Big Tax Breaks for Small Business
As an entrepreneur and small-business owner, didn’t you get a little ticked off last year watching the big financial institutions get their bailouts? Didn’t you want to say “Hey, what about me? What about small business?” I know I did.
Well, we finally get a hand. Congress recently passed two new tax laws that should provide an economic boon for small business. The first is a tax break included in the health-care reform legislation. The Patient Protection and Affordable Care Act is a health-care credit for small business. Yep, big business is excluded from this one, which represents a major score for entrepreneurs everywhere! It’s about time we were afforded tax breaks to help us during these trying times.
And this one is an example of behavior modification at its best. The credit is designed to encourage smaller employers to provide health care for their employees. Here’s how it works:
The maximum credit is 35 percent of premiums paid in 2010 by eligible small-business employers and 25 percent of premiums paid by eligible employers that are tax-exempt organizations. In 2014, this maximum credit increases to 50 percent of premiums paid by eligible small-business employers and 35 percent of premiums paid by eligible employers that are tax-exempt organizations.
It is generally available to employers that have fewer than 25 full-time equivalent (FTE) employees paying wages averaging less than $50,000 per employee per year. Because the eligibility formula is based in part on the number of FTEs, not the number of employees, many businesses will qualify even if they employ more than 25 individual workers.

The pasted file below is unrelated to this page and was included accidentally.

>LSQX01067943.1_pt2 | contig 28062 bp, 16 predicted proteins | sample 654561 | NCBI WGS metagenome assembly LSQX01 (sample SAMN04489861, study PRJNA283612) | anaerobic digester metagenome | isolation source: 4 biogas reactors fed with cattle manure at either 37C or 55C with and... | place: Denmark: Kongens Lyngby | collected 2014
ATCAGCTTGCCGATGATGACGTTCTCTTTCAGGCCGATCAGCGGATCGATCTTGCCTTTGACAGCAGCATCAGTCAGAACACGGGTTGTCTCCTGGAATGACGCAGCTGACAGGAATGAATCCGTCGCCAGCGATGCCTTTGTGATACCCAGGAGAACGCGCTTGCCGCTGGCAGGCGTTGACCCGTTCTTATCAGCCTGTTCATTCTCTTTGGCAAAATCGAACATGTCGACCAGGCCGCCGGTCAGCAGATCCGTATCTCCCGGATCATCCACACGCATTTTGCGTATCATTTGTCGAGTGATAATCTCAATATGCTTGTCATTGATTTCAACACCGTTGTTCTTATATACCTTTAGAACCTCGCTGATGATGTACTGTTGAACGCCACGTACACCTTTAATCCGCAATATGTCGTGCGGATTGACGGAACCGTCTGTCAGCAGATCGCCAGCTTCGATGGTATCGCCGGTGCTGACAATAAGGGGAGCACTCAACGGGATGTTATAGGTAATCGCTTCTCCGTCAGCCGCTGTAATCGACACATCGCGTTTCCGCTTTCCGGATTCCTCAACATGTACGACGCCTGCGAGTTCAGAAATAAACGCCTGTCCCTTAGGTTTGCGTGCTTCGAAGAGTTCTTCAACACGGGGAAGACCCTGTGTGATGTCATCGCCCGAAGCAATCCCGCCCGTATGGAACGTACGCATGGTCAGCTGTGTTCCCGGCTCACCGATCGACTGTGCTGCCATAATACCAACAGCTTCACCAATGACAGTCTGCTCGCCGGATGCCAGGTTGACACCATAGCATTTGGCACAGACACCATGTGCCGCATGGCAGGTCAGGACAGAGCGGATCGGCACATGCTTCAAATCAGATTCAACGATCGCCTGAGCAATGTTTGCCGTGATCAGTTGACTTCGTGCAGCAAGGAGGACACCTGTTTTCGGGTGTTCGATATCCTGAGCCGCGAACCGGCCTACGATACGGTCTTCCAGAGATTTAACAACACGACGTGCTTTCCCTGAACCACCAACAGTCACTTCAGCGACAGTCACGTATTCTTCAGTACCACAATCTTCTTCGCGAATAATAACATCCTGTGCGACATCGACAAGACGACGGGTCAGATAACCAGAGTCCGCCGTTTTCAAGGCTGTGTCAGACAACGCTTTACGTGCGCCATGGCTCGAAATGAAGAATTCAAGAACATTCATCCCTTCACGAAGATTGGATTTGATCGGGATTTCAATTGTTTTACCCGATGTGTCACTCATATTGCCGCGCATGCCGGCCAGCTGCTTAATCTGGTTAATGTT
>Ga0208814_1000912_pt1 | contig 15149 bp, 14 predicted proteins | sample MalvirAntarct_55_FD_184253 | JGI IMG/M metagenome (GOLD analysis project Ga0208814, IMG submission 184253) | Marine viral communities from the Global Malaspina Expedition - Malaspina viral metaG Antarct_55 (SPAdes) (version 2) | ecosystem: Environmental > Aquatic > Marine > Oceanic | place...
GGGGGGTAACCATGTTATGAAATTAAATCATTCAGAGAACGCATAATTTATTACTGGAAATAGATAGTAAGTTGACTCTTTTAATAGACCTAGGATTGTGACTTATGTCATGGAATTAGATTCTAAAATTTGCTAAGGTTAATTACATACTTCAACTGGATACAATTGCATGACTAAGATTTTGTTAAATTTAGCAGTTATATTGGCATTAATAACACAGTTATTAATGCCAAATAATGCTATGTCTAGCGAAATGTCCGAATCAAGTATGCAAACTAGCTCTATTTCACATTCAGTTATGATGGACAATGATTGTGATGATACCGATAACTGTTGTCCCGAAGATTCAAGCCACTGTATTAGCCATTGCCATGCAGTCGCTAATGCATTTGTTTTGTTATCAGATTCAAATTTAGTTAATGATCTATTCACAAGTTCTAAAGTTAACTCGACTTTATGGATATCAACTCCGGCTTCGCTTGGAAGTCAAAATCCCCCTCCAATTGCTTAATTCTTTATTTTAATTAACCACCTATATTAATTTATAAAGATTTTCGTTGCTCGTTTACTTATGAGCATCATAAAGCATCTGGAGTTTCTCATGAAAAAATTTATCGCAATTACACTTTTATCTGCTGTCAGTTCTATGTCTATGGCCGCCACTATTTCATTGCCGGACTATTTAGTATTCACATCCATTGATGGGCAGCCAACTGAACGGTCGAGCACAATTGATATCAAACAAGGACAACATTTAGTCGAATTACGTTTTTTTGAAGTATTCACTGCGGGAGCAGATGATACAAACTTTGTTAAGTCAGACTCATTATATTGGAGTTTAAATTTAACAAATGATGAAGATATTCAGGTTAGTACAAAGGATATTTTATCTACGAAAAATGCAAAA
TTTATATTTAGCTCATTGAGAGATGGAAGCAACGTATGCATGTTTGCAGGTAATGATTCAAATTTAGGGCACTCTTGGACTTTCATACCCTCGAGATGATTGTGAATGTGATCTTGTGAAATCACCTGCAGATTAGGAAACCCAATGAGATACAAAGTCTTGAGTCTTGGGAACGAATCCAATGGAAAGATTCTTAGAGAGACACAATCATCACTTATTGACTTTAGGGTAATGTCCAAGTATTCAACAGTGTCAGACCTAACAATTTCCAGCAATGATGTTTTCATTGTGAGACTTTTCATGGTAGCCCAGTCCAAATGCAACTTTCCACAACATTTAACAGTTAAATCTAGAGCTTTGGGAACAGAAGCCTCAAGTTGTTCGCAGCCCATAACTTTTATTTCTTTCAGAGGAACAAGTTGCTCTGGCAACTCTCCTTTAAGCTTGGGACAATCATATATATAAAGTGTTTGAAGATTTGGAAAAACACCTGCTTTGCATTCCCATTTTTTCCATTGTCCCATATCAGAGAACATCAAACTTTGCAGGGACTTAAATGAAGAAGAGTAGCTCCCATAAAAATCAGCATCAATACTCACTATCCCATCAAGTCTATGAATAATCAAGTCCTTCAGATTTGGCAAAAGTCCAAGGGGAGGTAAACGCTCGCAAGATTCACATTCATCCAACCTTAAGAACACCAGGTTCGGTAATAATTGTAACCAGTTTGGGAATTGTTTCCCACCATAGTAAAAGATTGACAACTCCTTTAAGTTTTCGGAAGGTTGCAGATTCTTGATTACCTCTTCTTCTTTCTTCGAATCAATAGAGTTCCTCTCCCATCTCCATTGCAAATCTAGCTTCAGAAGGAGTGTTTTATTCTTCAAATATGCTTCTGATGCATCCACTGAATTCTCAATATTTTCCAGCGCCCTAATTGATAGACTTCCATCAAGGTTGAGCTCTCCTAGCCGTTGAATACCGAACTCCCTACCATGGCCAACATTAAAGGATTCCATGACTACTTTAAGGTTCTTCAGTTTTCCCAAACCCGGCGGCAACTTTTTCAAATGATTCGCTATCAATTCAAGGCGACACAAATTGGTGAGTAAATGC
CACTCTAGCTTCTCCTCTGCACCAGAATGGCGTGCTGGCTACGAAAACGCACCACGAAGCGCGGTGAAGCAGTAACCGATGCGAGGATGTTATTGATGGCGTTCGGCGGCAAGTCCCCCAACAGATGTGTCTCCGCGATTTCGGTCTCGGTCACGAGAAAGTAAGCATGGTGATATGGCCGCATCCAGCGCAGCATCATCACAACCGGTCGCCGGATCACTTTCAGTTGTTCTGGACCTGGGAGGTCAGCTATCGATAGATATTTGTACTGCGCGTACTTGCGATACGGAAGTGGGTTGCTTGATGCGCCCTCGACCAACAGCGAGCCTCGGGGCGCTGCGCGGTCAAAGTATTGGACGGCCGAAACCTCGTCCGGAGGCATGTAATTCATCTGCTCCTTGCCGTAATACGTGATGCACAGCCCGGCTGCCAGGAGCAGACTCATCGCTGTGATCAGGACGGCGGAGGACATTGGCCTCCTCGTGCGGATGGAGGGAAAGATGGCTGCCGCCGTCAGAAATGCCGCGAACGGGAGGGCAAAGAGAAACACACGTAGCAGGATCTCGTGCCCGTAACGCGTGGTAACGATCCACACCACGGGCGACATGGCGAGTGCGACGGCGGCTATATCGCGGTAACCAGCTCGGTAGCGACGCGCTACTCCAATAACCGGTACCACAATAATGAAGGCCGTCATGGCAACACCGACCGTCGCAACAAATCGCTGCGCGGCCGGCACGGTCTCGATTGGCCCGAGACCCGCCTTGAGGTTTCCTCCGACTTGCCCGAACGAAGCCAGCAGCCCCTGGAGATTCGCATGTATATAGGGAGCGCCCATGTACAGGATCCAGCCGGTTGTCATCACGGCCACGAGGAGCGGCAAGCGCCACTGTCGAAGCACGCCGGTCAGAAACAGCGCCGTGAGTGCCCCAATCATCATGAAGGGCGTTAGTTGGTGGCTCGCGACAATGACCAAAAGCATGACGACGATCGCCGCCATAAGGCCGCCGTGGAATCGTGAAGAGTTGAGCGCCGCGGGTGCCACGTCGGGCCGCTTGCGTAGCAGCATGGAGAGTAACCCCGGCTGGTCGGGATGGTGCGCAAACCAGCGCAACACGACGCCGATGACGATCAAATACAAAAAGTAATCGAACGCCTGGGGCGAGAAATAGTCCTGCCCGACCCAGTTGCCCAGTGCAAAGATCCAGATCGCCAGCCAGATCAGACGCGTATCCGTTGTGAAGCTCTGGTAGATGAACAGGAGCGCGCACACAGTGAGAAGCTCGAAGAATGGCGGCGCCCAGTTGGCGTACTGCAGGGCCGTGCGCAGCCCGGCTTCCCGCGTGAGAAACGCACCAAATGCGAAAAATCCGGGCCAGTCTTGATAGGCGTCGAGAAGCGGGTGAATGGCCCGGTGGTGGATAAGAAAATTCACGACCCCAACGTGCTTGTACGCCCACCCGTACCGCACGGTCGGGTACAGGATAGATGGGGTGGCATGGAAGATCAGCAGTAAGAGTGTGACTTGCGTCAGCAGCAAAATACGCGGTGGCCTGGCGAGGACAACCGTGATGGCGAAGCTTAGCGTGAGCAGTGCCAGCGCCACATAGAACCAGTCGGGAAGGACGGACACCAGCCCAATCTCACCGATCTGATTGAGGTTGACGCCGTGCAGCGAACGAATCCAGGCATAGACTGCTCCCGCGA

The second tax break signed into law will help employers and possibly scale back the unemployment rolls. Enacted into law on March 18, 2010, was the HIRE Act (Hiring Incentives to Restore Employment), which provides relief from the employer’s share of matching Social Security tax (6.2 percent of wages) paid on behalf of new hires who have been out of work for at least 60 days before beginning work or worked fewer than a total of 40 hours for someone else during the 60-day period. In addition, for each worker retained for at least one year, businesses may claim an additional general business tax credit, up to $1,000 per worker, when they file 2011 income tax returns.
The employee must sign an affidavit certifying that he or she was unemployed during the 60 days (or employed for less than a total of 40 hours during that same 60-day period). The IRS is currently developing a form that employees can use to make the required statement.
If you hired a qualified worker during the first quarter of 2010, you have likely already paid the matching Social Security tax. Do not amend your Q1 Form 941 payroll tax return. If you haven’t filed the return yet, do not attempt to take the credit on the first-quarter 941 form. The IRS is developing a new Form 941 to provide for the credit. You will simply take the credit on the new form for second quarter 2010. Household employers cannot claim this new tax benefit.
A final note: Included in the HIRE Act was an extension of the expanded version of Section 179 through December 31, 2010, which allows for a deduction in the year of acquisition of up to $250,000 of the cost of capital assets–depreciable property. You probably didn’t know this, but that provision actually expired on December 31, 2009, and the prior law limitation was $25,000.